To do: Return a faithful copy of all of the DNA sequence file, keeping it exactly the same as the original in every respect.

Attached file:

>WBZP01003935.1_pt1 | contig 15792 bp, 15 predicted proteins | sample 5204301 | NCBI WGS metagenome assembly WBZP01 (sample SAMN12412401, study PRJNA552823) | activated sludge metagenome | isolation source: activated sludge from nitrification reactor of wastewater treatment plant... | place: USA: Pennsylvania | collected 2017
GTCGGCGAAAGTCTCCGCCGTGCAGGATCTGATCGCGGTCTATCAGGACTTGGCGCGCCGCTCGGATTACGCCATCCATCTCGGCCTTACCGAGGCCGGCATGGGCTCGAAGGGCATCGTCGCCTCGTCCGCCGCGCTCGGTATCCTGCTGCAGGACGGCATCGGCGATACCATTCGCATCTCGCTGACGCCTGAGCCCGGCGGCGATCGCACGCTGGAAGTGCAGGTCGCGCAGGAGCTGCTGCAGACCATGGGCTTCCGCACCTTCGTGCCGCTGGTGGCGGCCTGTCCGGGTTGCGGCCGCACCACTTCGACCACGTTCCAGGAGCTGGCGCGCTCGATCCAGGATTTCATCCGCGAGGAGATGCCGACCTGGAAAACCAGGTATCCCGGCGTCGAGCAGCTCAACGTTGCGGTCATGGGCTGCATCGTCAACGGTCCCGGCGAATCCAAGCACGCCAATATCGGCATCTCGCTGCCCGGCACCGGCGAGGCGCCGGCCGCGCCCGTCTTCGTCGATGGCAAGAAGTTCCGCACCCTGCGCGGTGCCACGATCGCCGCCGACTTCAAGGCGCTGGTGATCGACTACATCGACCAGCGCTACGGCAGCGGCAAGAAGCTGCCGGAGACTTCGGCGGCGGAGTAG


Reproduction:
>WBZP01003935.1_pt1 | contig 15792 bp, 15 predicted proteins | sample 5204301 | NCBI WGS metagenome assembly WBZP01 (sample SAMN12412401, study PRJNA552823) | activated sludge metagenome | isolation source: activated sludge from nitrification reactor of wastewater treatment plant... | place: USA: Pennsylvania | collected 2017
GTCGGCGAAAGTCTCCGCCGTGCAGGATCTGATCGCGGTCTATCAGGACTTGGCGCGCCGCTCGGATTACGCCATCCATCTCGGCCTTACCGAGGCCGGCATGGGCTCGAAGGGCATCGTCGCCTCGTCCGCCGCGCTCGGTATCCTGCTGCAGGACGGCATCGGCGATACCATTCGCATCTCGCTGACGCCTGAGCCCGGCGGCGATCGCACGCTGGAAGTGCAGGTCGCGCAGGAGCTGCTGCAGACCATGGGCTTCCGCACCTTCGTGCCGCTGGTGGCGGCCTGTCCGGGTTGCGGCCGCACCACTTCGACCACGTTCCAGGAGCTGGCGCGCTCGATCCAGGATTTCATCCGCGAGGAGATGCCGACCTGGAAAACCAGGTATCCCGGCGTCGAGCAGCTCAACGTTGCGGTCATGGGCTGCATCGTCAACGGTCCCGGCGAATCCAAGCACGCCAATATCGGCATCTCGCTGCCCGGCACCGGCGAGGCGCCGGCCGCGCCCGTCTTCGTCGATGGCAAGAAGTTCCGCACCCTGCGCGGTGCCACGATCGCCGCCGACTTCAAGGCGCTGGTGATCGACTACATCGACCAGCGCTACGGCAGCGGCAAGAAGCTGCCGGAGACTTCGGCGGCGGAGTAG